Congress isn’t known for it’s work ethic; in fact it seems that they work the very hardest when they’re trying to get elected and take a whole lot of recesses after that. Unfortunately, between the long breaks and the conflicting parties arguments, getting legislations passed seems insurmountable at times.
This year though, Republicans have one distinct advantage; we have majorities in both houses of congress, and of course a Republican President. One of the major issues that both congressmen and the President campaigned on was tax reform. The American people are more than ready to see more responsibility from the federal government as to what they do with our tax dollars, and maybe a reduction in the amount they take.
Finally some progress is being made toward that end, and we didn’t need the Democrats to do it. The Hill reports about the budget that the House of Representatives passed, without the help of a single Democrat.
“House passes budget, paving way for tax reform: The House passed its 2018 budget resolution Thursday in a party-line vote that represents a step toward its goal of sending tax-reform legislation to President Trump.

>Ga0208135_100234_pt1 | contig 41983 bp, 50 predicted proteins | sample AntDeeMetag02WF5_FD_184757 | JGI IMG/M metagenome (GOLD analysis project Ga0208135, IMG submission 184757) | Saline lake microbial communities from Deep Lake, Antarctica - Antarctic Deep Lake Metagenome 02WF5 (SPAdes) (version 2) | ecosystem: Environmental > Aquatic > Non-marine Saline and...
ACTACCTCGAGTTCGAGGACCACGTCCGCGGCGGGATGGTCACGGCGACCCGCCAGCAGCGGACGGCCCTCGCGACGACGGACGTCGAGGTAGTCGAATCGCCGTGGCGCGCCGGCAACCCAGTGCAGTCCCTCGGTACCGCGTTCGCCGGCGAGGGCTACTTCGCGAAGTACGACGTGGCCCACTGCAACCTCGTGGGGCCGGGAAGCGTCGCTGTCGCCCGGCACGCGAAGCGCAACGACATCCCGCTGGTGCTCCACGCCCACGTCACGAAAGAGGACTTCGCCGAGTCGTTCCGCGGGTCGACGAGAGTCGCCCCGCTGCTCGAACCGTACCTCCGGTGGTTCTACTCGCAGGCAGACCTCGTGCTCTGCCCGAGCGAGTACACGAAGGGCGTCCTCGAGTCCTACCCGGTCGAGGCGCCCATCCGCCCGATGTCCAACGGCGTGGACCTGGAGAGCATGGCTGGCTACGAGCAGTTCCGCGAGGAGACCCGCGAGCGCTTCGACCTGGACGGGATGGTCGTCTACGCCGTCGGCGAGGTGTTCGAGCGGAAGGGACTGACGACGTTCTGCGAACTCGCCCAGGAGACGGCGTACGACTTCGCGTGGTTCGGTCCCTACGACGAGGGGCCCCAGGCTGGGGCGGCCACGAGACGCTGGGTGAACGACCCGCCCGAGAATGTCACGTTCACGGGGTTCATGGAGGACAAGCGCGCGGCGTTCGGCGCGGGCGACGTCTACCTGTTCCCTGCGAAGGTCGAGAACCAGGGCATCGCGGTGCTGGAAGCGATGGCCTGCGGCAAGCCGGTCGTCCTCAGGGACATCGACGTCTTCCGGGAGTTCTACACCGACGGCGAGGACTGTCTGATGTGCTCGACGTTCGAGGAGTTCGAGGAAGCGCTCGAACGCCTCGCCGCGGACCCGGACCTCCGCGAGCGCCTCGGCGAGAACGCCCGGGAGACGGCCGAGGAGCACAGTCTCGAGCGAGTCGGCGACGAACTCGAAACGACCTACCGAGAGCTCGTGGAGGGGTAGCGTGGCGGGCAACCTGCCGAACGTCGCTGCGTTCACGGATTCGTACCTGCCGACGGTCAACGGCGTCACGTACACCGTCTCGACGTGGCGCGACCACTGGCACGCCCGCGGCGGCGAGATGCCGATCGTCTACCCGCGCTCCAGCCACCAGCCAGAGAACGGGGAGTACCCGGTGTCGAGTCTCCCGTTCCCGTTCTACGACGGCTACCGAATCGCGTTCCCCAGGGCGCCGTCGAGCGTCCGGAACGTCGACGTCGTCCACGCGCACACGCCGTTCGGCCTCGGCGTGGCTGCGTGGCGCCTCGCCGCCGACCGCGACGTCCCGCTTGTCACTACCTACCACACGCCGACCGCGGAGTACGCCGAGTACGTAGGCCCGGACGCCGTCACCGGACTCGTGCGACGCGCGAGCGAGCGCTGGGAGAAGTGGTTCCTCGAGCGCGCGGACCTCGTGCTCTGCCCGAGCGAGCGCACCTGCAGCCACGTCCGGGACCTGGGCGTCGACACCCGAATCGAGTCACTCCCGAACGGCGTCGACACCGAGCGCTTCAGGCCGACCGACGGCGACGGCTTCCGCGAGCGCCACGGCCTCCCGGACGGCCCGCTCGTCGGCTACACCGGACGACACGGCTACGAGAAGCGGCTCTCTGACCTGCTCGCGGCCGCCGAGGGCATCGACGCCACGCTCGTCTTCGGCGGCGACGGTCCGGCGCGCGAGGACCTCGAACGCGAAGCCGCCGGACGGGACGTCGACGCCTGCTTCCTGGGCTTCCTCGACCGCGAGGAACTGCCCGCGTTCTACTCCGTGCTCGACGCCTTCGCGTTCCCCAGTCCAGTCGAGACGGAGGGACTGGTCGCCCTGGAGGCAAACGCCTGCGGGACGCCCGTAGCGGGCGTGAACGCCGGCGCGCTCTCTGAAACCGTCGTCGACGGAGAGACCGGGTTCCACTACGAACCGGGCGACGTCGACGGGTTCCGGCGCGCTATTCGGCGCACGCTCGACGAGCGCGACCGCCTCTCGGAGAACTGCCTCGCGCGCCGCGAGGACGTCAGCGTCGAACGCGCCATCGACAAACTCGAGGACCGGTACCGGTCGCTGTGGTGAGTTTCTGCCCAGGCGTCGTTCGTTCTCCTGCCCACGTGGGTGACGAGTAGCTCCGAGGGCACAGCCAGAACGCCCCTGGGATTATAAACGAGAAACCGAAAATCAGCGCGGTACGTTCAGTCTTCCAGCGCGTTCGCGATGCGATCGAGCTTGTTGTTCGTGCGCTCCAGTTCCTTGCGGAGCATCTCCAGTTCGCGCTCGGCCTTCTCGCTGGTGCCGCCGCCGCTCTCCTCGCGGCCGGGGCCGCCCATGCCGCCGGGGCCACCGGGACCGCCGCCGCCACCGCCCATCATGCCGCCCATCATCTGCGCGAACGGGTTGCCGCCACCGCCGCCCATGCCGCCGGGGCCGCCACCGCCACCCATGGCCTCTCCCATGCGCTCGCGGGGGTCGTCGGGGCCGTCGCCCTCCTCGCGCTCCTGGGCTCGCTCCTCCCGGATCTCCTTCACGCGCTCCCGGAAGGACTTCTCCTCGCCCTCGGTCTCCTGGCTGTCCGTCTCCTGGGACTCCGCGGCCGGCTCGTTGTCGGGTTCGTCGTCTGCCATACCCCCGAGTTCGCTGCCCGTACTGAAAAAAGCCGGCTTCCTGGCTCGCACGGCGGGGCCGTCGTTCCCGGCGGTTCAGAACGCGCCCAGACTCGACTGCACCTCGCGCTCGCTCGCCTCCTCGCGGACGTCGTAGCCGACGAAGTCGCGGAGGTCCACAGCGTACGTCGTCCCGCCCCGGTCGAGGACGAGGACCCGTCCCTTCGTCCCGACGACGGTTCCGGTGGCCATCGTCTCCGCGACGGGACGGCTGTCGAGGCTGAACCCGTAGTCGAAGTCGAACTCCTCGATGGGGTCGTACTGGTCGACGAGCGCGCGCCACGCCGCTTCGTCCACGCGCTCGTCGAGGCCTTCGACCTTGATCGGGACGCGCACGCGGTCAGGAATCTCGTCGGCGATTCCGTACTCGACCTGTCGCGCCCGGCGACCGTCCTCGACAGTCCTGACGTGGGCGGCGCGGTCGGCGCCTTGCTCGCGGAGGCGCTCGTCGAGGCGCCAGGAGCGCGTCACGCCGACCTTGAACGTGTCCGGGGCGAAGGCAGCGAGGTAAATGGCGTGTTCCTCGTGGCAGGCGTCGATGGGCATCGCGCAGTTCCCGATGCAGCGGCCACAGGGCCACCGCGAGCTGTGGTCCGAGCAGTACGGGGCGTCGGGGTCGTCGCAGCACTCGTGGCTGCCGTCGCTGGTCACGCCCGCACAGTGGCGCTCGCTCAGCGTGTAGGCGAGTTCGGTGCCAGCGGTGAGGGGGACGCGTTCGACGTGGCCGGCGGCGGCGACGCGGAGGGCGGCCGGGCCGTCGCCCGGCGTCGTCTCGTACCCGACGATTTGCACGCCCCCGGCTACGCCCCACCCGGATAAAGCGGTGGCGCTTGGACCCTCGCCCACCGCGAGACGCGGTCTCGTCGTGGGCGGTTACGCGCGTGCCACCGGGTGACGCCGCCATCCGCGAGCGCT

In a 219-206 vote, lawmakers approved a budget resolution for 2018 that sets up a process for shielding the GOP tax bill from a filibuster in the Senate.
A total of 18 Republicans voted against the resolution, along with all the Democrats who were present.”
Here’s hoping those 18 Republicans get an ear full from their constituency about why they voted against a budget that would allow for tax reform. Regardless, the rest of the party proved that we can still get measures important to us passed, even if we have a few straggling defectors along the way.
“GOP lawmakers hailed the vote as meaningful because of the tax measure.
‘We haven’t reformed this tax system since 1986. We need to pass this budget so we can help bring more jobs, fairer taxes and bigger paychecks for people across this country,’ Speaker Paul Ryan (R-Wis.) said during House floor debate.
Democrats lambasted it for the same reason.
‘This budget isn’t about conservative policy or reducing the size of our debt and deficits. It’s not even about American families. This budget is about one thing — using budget reconciliation to ram through giant tax giveaways to the wealthy and big corporations — and to do it without bipartisan support,’ said Rep. John Yarmuth (D-Ky.), the ranking member of the House Budget Committee. “
If by “the wealthy” they mean those not on welfare, than I’d have to agree. Those of us not on government hand outs (especially business owners) would like to hold onto more of the money that we make, instead of letting the government distribute it for us.
The reason this measure passed with the ease that it did goes back to that solid majority that Republicans have. The reason that we hold that position is because the Republican platform reflects that of the majority of Americans. We’re mostly middle class, hard working and looking for a break. We’ve gotten fed up with the liberal agenda, and we’re ready for relief.